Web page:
The frequency of diagnosis of lobular neoplasia in our study was 2.4% in a consecutive series of routinely removed breast specimens in a general hospital. The rate of LCIS ranges from 0.5% to 3.6% of breast specimens [2
]. Because there are no obvious clinical or radiological features, the true incidence of LN in the general population is unknown [22
The diagnosis of LN is typically related to an incidental finding on breast biopsies that are performed for other indications. With the increasing use of mammography, lobular neoplasia has been observed in association with microcalcifications in up to 40% of cases that are diagnosed by core needle biopsy [24
]. Microcalcifications rarely form within LNs and they usually correlate with other benign or malignant breast lesions--the diagnosis of LN is most often incidental [23
Columnar cell lesions (CCLs) comprise a spectrum of morphological alterations of the duct epithelial lining, acquiring a columnar cell appearance and involving variably dilated acini of the terminal duct lobular unit (TDLU) [25
]. There has been recent, increasing interest in these lesions, because they are detected in up to 42% of the breast biopsies that are performed due to the presence of microcalcifications by mammography [26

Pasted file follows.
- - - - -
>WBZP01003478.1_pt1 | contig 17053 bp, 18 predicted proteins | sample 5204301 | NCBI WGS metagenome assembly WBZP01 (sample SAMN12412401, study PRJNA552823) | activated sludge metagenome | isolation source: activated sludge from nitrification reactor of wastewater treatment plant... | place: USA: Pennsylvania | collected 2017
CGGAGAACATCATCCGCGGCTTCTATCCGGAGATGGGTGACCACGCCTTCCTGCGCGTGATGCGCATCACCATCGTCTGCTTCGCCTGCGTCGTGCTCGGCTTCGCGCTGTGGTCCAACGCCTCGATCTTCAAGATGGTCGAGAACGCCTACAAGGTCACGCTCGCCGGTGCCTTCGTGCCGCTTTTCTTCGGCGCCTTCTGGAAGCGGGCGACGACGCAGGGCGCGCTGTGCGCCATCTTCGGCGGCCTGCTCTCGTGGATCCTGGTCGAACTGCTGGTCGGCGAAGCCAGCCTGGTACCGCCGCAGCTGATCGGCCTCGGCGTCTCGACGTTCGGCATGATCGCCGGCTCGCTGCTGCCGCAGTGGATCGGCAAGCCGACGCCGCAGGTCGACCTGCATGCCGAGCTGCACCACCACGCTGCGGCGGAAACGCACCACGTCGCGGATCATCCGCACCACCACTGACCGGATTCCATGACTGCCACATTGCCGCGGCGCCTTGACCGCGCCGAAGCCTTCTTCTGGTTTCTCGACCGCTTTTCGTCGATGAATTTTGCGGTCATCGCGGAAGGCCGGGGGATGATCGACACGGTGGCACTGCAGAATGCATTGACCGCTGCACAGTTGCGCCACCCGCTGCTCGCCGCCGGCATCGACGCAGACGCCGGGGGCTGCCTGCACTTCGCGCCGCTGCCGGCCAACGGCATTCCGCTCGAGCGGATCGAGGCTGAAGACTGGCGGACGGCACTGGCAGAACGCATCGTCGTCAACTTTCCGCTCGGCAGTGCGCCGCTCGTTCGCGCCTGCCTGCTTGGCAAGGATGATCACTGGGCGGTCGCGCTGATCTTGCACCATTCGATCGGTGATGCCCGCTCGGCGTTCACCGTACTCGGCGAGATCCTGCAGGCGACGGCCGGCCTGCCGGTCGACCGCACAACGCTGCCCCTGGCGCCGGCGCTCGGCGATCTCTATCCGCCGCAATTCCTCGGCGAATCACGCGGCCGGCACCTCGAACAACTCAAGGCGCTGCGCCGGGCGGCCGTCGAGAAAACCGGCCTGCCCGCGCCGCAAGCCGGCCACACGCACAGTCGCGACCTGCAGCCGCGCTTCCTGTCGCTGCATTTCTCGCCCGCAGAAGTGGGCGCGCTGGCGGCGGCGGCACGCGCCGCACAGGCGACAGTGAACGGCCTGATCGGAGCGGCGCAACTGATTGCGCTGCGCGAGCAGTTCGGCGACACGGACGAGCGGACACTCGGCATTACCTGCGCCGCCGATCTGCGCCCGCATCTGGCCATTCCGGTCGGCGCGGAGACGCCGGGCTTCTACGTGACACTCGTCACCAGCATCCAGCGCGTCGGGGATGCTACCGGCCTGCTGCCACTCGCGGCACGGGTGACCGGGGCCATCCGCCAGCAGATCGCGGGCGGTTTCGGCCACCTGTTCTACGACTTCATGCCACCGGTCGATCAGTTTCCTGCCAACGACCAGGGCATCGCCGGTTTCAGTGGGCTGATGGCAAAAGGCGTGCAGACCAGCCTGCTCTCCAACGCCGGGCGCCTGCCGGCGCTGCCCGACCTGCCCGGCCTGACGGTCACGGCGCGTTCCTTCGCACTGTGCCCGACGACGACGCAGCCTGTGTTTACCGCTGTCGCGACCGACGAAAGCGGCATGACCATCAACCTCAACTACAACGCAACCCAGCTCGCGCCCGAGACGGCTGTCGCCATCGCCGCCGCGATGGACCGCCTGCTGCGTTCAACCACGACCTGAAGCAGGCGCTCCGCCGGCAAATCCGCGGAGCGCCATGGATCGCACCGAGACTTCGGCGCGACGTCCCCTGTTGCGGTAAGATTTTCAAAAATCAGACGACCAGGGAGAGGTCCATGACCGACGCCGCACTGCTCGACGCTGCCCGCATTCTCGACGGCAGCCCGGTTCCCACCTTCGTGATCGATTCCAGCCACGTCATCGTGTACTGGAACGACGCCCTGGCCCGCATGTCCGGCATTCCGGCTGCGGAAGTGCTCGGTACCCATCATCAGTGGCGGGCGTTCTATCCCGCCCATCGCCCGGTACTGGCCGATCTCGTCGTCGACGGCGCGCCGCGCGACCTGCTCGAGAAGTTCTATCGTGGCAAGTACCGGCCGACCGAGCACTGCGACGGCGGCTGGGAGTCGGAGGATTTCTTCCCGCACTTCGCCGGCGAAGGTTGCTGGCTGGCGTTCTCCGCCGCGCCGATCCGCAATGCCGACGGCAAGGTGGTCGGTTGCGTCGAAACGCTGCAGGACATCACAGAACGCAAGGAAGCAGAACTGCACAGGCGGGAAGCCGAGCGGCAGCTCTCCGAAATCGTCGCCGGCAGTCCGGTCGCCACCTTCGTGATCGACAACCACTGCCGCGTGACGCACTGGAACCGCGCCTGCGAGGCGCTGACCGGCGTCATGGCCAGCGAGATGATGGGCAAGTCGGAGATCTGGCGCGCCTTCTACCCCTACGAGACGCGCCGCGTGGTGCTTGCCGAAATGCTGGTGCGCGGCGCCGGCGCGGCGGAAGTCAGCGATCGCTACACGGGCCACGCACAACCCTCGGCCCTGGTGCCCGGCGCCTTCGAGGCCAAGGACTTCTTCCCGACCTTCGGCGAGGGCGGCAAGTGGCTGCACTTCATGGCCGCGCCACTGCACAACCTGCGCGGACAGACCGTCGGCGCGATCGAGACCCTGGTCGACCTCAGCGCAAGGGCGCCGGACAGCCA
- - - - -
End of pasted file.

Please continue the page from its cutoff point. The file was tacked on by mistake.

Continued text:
For instance, many terms have been used to describe CCLs, from "blunt duct adenosis" to "clinging carcinoma" [25
]. Nevertheless, Schnitt and Vincent-Salomon's nomenclature and diagnostic criteria of CCL have been the most widely used [18
], whereas in the most recent WHO guidelines, CCL was included under the term "flat epithelial atypia" (FEA) [6
]. After the release of the WHO classification, Schnitt began referring to CCC and CCH with atypia as "flat atypia" [28
CCLs have been linked to lobular neoplasia, low-grade DCIS, and invasive carcinoma. Further, similar genetic abnormalities have been found in CCC and CCH with atypia or FEA and the associated low-grade DCIS and invasive carcinoma. These findings have led to the reasonable conclusion that CCC and CCH with atypia are the earliest morphologically identifiable precursor lesions of low-grade DCIS and invasive carcinoma [8